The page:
Scott Tibbs
Published in Hoosier Review, 10-21-2002

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How can we proceed on School Choice?

With every election year, education is a front-burner issue, and for the last few elections, school choice has been on the front burner in the educational reform debate. The 2002 elections are no different.

Implementing school choice would be a step in the right direction. Schools would have to compete for students, with that competition providing an incentive for schools to provide the best education product possible. Making it easier for parents to choose alternative methods of educating their children would also chip away at the government school monopoly that sees American children fall far behind the children of other countries in academic achievement. But school choice wouldn't deprive government schools of the revenue necessary to operate, as in most school choice plans some funding would stay behind when a child leaves for another school, making the dollars to-students ratio more favorable than it was before.

The debate over vouchers continues, with school choice opponents using the "Blaine Amendments" added to state constitutions in the late 1800's as a weapon to prevent them from being implemented. These amendments, passed in part due to anti-Catholic sentiment, prohibit public funds from going to religious organizations. Even though the U.S. Supreme Court ruled that vouchers don't violate the federal Constitution, state constitutions still present a roadblock for voucher supporters.

This may be a fortunate event for school choice advocates. One potential danger of vouchers is that when a Christian school takes money from government (Whether state, federal or local government) it opens the door for government interference in those schools. This precedent for this has been established, with San Francisco demanding that Catholic charities end discrimination in hiring practices on the basis of sexual preference. In a 2001 speech, U.S. Representative John N. Hostettler mentioned a private college which was told to abide by all federal regulations simply because some of its students benefitted from federally subsidized student loans. Do we really want to take this risk with our educational system?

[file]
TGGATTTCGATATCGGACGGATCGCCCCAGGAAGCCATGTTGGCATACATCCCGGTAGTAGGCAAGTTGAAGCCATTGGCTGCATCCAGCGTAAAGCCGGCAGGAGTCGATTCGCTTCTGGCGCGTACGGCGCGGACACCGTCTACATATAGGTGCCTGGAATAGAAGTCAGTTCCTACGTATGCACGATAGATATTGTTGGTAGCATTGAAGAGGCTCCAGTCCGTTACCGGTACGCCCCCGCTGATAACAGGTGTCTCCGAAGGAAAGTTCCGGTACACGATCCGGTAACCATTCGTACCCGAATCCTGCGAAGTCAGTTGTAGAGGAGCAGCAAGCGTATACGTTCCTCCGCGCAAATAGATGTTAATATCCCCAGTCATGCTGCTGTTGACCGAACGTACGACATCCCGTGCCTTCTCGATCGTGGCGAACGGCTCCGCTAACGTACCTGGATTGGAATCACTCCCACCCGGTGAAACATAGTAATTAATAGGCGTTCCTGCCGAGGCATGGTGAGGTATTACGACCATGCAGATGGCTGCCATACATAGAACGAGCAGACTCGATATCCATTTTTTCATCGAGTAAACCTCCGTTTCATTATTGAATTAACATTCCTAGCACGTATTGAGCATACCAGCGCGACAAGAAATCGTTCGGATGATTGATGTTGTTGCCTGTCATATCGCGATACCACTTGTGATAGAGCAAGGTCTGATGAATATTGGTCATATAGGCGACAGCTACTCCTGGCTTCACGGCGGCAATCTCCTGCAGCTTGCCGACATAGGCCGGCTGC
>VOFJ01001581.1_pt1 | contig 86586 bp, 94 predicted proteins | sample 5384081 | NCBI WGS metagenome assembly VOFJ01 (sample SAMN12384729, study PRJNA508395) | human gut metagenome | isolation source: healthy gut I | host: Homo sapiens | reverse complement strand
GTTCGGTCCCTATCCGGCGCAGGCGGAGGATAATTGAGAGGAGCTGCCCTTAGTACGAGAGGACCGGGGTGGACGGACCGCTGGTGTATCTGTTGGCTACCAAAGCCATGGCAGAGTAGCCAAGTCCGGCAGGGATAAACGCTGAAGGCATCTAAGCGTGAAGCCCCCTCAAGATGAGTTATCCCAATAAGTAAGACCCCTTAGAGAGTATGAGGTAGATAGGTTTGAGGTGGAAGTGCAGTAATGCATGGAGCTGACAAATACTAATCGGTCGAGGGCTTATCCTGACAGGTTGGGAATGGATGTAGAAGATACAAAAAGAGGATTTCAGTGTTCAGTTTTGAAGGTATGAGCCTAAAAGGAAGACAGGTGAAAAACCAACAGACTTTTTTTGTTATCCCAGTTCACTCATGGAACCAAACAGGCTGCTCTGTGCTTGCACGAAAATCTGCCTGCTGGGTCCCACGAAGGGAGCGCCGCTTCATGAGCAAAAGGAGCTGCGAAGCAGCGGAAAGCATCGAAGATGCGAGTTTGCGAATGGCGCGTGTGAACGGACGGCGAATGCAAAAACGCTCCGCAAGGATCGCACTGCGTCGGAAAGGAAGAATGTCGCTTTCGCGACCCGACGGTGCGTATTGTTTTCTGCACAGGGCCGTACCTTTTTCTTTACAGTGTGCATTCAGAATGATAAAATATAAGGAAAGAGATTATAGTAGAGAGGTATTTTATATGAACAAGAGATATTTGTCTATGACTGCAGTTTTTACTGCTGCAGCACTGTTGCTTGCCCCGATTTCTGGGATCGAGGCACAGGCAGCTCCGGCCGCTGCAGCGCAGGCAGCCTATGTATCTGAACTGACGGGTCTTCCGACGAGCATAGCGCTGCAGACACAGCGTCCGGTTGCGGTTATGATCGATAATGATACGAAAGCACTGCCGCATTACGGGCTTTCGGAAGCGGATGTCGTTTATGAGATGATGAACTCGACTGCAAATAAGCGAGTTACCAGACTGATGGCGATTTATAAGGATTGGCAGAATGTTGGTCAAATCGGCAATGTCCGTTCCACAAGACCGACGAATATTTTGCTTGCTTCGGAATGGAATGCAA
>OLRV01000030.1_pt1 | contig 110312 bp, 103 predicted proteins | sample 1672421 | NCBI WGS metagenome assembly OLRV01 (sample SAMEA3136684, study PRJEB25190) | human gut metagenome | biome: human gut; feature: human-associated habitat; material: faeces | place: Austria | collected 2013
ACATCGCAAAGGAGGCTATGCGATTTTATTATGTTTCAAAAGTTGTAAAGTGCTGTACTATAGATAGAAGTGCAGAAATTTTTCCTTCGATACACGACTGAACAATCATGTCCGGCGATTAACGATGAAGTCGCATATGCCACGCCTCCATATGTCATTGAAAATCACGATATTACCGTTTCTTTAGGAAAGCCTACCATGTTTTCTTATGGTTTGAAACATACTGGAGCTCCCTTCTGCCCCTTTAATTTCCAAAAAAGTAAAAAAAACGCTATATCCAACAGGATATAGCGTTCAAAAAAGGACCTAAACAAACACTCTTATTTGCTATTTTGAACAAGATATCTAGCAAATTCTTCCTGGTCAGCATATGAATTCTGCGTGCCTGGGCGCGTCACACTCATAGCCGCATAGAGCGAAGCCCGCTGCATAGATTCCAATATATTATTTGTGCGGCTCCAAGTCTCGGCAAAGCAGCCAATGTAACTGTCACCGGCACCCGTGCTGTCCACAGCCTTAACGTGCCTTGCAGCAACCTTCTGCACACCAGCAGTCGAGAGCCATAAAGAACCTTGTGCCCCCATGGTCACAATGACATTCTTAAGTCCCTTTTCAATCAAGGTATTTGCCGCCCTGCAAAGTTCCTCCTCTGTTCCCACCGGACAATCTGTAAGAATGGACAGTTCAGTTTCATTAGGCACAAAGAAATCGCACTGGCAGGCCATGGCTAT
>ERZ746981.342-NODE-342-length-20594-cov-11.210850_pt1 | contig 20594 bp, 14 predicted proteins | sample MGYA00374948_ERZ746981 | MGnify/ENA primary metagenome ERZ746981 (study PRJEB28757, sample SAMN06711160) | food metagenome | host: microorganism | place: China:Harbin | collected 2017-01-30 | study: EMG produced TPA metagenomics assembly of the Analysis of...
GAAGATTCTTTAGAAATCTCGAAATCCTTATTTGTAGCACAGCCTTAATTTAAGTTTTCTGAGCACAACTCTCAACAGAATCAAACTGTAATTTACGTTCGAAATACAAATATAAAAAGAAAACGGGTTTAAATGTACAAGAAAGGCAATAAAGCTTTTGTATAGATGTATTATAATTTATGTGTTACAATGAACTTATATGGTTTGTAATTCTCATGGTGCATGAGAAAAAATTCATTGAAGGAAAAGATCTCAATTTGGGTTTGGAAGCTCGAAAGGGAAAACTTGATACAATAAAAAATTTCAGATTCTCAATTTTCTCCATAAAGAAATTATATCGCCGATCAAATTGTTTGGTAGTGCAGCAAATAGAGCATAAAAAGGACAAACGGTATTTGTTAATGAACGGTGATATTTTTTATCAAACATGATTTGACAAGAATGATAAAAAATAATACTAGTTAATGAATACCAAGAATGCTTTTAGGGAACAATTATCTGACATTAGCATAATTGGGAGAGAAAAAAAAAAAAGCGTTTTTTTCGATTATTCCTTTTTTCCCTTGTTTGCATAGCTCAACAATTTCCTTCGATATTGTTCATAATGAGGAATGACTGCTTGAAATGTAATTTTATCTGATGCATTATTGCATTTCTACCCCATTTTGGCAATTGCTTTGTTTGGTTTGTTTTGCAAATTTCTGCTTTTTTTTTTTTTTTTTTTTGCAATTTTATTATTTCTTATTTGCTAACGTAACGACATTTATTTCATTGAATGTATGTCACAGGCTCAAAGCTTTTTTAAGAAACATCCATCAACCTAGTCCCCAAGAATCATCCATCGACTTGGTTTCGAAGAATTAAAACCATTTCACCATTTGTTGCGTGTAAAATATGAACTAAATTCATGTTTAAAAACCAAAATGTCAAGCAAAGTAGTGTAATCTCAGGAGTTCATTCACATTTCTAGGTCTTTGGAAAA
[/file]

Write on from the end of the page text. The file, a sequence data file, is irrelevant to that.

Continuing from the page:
As an alumnus of a private Christian School (Grace Baptist Academy in Angola, Indiana, 1992) I don't want to give the government any excuse to regulate private schools or restrict the religious freedom those schools now enjoy thanks to not having government strings attached to them.

School choice proponents should also be wary of instituting yet another government program to fix the problem. One point that Reagan Republicans have made over the last twenty years or so is that "government is the problem, not the solution". Tax credits for businesses or foundations that provide scholarships to private schools would be preferable to having government put its hands into private schools that consistently outperform government schools.

A better solution is educational tax credits, like those being advocated by Jim Billingsley, a Libertarian candidate for State Representative in District 60 (including much of Monroe County) and the former President of the Monroe County Taxpayers Association. Of course, the Herald-Times got Billingsley's position wrong in a staff editorial about the District 60 race. The Herald-Times wrote:
"This is an active race. Sabbagh has been issuing regular position statements on major issues, giving voters clear views on the differences he perceives between himself and Welch. Welch has been making her own positions clear, while Billingsley has been pushing a school-choice plan for the state that would include a voucher system for kids in private schools."
Not surprisingly, the H-T only got half the story. While Billingley has called for school choice in his campaign, the plan does not include vouchers. Instead, Billingley's plan for tax credits would go to parents, not schools, making it more difficult for the government to justify interference in the affairs of private schools. In addition, Billinglsey's plan would aid parents who home school their children. Home school children are too often left out in debates over school choice, despite the fact that the numbers of families choosing to home school their children have increased dramatically in recent years, and despite the fact that home schooled children do better academically than their peers in government schools, a fact shown by standardized achievement tests and college entrance exams. Billingsley should be applauded for bringing home schooled children into the debate with his proposal.

School choice is an excellent idea, but needs to be approached in a different manner. With choice advocates like Billingsley leading the way, perhaps we can take this movement to the next step.